Placebos: Trick or Treat?

By Nellie Stidham

Artwork by Corinne Atkinson

Placebo: in Latin it means “I shall please.” In English, it is a greater medical phenomenon. The classic example of a placebo that is still used today is the sugar pill. In a randomized control study, half of the patients get a pill with a believed therapeutic effect while the others get a sugar pill. One may ask: why do you need a control? Can’t you just compare those with the drug with those not receiving anything? The short answer is no, and the long answer is what this article details. It is possible for placebos to be treatments within themselves. They work through a number of mechanisms, both psychological and biochemical.

The first is one many people are familiar with: classical conditioning. First described by Pavlov in 1902, this is a model of learning where two stimuli (i.e. food and a bell ring) are linked to produce a conditioned response (i.e. salivation), even in the absence of the unconditioned stimuli (i.e. food). Pavlov gave his dogs a stimulus in the form of food. The dogs had an unconditioned, or natural, response to salivate. In the experiment, this response was paired with the stimulus of a bell ringing, and over time the dogs would salivate due to the ringing of a bell alone, without the stimulus of food (Clark, 2004). The placebo effect works in a similar way. For many people, visiting a medical center has been paired with feeling better and improvements in health throughout their life, so the act can elicit a similar therapeutic effect without the active agent of a treatment.

Therefore, the stimuli of being in a hospital or taking pills every day can elicit a therapeutic response without an actual therapeutic agent (Benedetti, 2012).

Another mechanism believed to contribute to the placebo effect is based on how expectations affect reality. Pollo et al. (2001) ran a study with three arms looking at how much buprenorphine, a strong painkiller, was requested depending on how a standardized saline solution was characterized. For all three arms of the study, the patients were given exactly the same amounts of baseline painkillers. From here, the researchers either described the standardized saline solution as a powerful painkiller, told the patient that there was a 50% chance they received a powerful painkiller, or did not explain the contents of the saline solution. There was a statistically significant change in the amount of buprenorphine requested by the patients depending on the description of the saline they received. Those who were told the saline solution was a powerful painkiller requested 33.8% less buprenorphine than those who were not told anything about the saline. The patients’ expectations of their treatment dramatically changed the response seen without any change in administration (Pollo et al., 2001).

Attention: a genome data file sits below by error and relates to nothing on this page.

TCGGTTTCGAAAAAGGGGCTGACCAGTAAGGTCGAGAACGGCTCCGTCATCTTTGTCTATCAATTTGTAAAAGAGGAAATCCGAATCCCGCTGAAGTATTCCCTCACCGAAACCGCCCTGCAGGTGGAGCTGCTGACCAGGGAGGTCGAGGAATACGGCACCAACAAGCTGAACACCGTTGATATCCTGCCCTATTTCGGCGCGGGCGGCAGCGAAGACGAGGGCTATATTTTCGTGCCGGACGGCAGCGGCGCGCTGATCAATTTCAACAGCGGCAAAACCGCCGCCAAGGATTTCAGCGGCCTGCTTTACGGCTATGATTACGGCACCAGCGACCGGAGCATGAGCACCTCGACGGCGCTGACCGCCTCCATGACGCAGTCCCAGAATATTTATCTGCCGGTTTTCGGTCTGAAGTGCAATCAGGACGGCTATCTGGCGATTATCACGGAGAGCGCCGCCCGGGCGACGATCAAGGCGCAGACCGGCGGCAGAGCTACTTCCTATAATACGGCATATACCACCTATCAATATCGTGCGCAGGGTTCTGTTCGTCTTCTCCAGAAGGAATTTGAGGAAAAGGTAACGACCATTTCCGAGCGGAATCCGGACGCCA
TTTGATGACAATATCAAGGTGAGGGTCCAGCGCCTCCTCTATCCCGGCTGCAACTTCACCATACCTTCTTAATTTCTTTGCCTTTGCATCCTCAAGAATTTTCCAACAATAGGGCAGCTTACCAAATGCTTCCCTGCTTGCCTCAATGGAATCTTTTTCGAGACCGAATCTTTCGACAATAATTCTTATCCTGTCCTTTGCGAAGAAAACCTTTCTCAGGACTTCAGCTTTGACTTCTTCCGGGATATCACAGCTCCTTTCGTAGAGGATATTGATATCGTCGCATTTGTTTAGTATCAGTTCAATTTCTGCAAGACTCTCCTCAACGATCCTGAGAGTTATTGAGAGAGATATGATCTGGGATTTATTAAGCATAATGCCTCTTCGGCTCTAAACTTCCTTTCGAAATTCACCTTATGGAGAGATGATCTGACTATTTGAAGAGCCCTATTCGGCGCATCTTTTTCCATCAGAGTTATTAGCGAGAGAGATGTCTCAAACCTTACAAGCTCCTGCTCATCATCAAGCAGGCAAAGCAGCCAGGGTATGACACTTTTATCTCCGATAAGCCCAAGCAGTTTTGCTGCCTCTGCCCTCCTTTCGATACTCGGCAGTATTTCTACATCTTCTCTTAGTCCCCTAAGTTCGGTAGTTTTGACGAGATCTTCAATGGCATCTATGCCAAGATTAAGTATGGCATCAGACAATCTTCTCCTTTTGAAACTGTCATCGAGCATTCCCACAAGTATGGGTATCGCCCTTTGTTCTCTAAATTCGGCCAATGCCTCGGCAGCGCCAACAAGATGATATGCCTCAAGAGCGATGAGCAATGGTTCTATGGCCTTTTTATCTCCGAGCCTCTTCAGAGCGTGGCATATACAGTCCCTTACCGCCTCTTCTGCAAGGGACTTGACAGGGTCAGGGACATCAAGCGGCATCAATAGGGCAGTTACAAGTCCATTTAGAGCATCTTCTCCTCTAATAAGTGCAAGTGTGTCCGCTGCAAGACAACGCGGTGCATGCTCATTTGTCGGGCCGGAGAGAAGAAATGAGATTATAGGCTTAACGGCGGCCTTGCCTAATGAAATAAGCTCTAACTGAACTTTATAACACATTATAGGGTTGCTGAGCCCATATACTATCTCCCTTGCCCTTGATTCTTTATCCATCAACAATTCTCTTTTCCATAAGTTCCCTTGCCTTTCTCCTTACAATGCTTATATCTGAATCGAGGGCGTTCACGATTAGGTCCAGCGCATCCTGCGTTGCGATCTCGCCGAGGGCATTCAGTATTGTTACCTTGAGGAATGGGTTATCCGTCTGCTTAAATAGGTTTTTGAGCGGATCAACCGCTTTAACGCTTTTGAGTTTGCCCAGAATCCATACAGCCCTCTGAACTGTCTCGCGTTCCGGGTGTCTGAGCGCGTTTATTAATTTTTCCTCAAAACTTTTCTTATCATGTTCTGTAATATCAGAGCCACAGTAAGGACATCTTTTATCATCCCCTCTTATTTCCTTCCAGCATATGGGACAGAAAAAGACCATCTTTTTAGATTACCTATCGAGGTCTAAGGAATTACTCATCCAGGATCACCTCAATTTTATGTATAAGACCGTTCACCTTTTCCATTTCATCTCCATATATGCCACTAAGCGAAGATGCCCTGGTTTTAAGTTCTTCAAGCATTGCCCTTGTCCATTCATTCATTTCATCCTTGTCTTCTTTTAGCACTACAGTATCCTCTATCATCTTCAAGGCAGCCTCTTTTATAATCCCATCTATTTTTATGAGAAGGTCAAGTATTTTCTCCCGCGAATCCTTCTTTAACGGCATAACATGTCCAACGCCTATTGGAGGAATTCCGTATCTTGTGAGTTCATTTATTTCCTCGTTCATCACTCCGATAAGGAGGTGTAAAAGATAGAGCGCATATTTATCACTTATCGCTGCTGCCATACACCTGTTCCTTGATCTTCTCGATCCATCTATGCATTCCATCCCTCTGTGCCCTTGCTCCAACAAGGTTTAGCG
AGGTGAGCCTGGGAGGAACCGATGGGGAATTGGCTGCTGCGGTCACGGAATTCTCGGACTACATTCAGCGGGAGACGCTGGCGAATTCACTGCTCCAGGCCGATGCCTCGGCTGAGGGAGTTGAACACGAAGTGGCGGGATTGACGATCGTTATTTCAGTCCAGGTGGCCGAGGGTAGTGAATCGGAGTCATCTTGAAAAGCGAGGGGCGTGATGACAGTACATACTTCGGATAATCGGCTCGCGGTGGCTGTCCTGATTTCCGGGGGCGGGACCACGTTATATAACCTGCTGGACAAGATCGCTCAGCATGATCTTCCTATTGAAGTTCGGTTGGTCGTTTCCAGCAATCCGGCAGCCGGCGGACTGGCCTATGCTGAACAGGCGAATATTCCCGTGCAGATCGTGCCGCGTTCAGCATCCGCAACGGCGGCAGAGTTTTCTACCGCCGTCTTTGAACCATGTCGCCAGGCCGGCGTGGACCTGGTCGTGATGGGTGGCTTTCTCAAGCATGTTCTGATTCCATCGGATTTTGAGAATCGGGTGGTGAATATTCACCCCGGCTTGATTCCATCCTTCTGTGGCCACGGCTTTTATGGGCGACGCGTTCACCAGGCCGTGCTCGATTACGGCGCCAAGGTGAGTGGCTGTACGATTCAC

This is similar to studies that show patients’ desires, belief in self-efficacy, and anxiety impact pain scores (Benedetti, 2012). The “power of positive thinking”- could it possibly be more than a catchy inspirational saying? One study found that placebos activate the brain’s reward system, and with this activation there are positive health side effects. The presumed clinical benefit from a placebo may trigger this response and provide the body with therapeutic effects outside of the placebo’s expected mechanism (Benedetti, 2012). The brain’s reward system also has neurotransmitters that make people feel happy: endorphins. These are the body’s natural pain killers, and one study has shown that placebo believers have more than double the amount of endorphins in their cerebrospinal fluid than those of non-believers (Benedetti, 2012). These studies all show that patients’ beliefs and subconscious expectations impact outcomes with no difference in therapeutic treatments, positing that placebos do impact a patient's care and treatment plan.

In a less direct system, it was found that placebo-induced expectations of pain relief increased the level of proglumide (Benedetti, 2012). Proglumide is the antagonist of CCK, a neurotransmitter that modulates opiate tolerance in the brain. When patients underwent placebo treatments for pain, the amount of proglumide in the brain increased, which lowers the tolerance threshold for opioids, thereby allowing the same amount of opioids to have a greater effect on pain relief (McRoberts, 1986). Many different pathways mediate what is referred to as the placebo effect, however all of them have a common thread: they change the way pain is perceived by our bodies.

So, what is the placebo effect? Is it a treatment in itself? It depends on who you ask. All of these mechanisms contribute to the placebo effect, and there are probably many more that are yet to be discovered. Humans are complicated, and the power of the mind is often underappreciated. The way people think about a problem has many effects on the problem: it’s relative magnitude, the impact it has, and the way it is solved. Perhaps the power of positive thinking is actually based in biological mechanisms deep within our brains. Perhaps the treat(ment) lies within the trick.


Benedetti, F. (2012, June). Placebo-Induced Improvements: How Therapeutic Rituals Affect the Patient’s Brain. JAMS Journal of Acupuncture and Meridian Studies.

Clark, R. E. (2004). The classical origins of Pavlov’s conditioning. Integrative Physiological and Behavioral Science, 39(4), 279–294.

McRoberts J. W. (1986). Cholecystokinin and pain: a review. Anesthesia progress, 33(2), 87–90.

Pollo, A., Amanzio, M., Arslanian, A., Casadio, C., Maggi, G., & Benedetti, F. (2001). Response expectancies in placebo analgesia and their clinical relevance. Pain, 93(1), 77–84.

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